Everybody knows artificial intelligence (AI) is already changing the landscape of work, and HR is no exception. AI can change the way HR workers recruit, onboard, and promote employees, increasing efficiency, saving money, and improving decision-making. As of April 2022, almost 1 in 4 organizations report using AI in HR-related activities, including recruitment and hiring.
AI can assist with internal mobility, saving substantial resources while supporting career development. Using AI, employee data is used to match existing employees with internal mobility opportunities; this is an opportunity for HR to demonstrate the ways it helps employees while saving resources required for recruiting and onboarding new talent.
Turn HR Leaders into Leaders
Many employees view HR as nothing more than compliance officers. But HR leaders can build trust by transforming their department into one of coaches, mentors, and mediators—in a word, leaders.
In fact, many HR professionals possess innate leadership traits; they excel at attracting the right talent, crafting effective organizational structure, and fostering a healthy work culture. This is why more business leaders are giving chief human resources officers (CHROs) more power among executives.
Research by Ellie Filler and Dave Ulrich assessed the prevalence of leadership traits among the different types of executives. They found that, aside from the COO (whose role shares many responsibilities with the CEO’s), the role that shared the most traits with the CEO was the CHRO, suggesting that more companies should consider CHROs when looking to fill the CEO position.
Many successful CEOs began as HR leaders. For example, Mary Barra was the vice president of HR at General Motors for 18 months before becoming the CEO. In addition, Anne Mulcahy ran Xerox’s HR operations for several years in the early 1990s before serving as the CEO from 2001 to 2009.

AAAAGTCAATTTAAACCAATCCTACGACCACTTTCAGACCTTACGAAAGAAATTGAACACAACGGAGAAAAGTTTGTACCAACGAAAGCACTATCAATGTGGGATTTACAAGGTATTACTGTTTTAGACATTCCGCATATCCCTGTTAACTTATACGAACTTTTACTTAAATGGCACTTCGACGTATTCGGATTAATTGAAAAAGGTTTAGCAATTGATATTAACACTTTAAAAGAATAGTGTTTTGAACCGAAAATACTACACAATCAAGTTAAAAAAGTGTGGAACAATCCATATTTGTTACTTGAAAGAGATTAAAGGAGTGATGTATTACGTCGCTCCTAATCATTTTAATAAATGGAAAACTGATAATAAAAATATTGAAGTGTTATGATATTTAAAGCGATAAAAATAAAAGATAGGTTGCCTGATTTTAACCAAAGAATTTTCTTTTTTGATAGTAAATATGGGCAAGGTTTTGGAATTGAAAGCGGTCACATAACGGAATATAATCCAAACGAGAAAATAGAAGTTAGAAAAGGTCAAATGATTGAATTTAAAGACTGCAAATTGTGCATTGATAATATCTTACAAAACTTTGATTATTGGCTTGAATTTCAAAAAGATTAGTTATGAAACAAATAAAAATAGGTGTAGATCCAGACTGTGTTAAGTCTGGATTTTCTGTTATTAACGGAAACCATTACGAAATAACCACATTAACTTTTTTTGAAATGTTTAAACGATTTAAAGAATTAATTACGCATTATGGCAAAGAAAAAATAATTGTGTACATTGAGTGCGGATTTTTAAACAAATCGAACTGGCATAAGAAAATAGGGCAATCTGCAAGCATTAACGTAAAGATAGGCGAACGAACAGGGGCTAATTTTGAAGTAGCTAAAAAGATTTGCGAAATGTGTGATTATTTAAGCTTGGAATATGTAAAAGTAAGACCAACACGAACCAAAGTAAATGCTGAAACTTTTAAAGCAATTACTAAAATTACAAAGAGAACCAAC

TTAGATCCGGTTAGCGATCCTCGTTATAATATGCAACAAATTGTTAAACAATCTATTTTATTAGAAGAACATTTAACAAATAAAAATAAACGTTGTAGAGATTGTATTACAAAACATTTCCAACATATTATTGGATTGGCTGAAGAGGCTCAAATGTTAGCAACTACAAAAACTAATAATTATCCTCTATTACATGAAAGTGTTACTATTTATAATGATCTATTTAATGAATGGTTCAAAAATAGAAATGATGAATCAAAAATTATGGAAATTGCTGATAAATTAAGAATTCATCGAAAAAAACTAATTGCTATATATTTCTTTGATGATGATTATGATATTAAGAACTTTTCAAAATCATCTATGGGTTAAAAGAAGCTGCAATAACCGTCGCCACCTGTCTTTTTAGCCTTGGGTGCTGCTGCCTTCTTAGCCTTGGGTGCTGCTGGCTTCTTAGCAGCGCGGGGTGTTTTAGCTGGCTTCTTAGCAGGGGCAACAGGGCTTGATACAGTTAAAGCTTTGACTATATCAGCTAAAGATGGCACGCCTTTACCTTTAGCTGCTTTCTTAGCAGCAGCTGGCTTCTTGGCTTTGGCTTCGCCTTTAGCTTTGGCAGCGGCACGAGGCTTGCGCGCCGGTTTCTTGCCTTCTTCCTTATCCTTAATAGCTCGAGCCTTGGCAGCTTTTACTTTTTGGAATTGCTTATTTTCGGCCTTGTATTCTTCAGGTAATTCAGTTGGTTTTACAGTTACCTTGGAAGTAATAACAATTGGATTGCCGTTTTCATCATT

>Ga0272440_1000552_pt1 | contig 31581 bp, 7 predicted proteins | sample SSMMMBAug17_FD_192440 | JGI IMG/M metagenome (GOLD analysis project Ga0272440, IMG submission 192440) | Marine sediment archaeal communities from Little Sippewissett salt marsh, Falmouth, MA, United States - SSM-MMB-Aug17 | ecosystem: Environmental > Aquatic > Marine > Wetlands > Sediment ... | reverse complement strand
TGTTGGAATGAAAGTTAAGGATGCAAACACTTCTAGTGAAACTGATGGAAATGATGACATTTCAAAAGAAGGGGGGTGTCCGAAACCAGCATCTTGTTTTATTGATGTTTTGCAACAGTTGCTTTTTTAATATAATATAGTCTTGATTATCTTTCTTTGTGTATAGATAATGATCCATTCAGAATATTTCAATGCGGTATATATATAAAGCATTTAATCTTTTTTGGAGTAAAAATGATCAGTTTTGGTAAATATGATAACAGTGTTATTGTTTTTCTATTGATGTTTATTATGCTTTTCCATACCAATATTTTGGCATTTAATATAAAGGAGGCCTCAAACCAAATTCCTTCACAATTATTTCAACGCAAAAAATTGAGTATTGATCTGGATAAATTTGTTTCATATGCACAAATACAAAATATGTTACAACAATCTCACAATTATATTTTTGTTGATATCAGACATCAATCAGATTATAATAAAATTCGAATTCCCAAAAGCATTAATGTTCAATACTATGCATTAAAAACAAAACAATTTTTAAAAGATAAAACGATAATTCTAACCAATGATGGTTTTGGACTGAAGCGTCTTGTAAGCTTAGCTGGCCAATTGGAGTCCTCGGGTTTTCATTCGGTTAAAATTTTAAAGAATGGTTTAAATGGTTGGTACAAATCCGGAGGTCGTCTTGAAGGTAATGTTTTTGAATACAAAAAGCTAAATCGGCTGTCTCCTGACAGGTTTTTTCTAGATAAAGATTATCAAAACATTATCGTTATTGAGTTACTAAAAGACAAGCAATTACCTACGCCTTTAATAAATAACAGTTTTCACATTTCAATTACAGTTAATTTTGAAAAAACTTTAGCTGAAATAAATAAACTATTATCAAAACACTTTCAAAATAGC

Putting HR professionals in executive leadership positions can play a key role in increasing diversity in a truly impactful way. Filler and Ulrich found that 42% of high-performing CHROs are women, which is a substantially higher percentage than any other C-suite executive. Therefore, making more HR leaders CEOs could dramatically increase gender diversity in leadership positions.
The lack of trust employees have toward HR is growing and requires self-awareness among leaders to be remedied. We’ve seen its impact within recruitment, visible as a dip in employee engagement and satisfaction.
By increasing visibility and transparency, exploring new technology, and capitalizing on HR workers’ leadership potential, business leaders can foster a safer and more engaging work environment for their employees.
Nick Shah is the founder, president, and CEO of Peterson Technology Partners (PTP). With his relationship-focused mentality and technical expertise, Shah has earned the trust of Fortune 100 companies across the United States for their technical staffing needs. His entrepreneurial journey began in his teens in publishing with local newspapers. After successfully experimenting with various business ventures, he began PTP in 1997, with the goal of connecting Chicago’s top IT talent with its top companies. Over the last 25 years, he has thrived through various ups and downs in the industry and earned the confidence of countless clients and consultants through his dedication to building relationships. He regularly brings together his expertise in staffing and his experience in leadership with his love for emerging technologies to contribute a weekly column to the company’s journal, the PTP Report.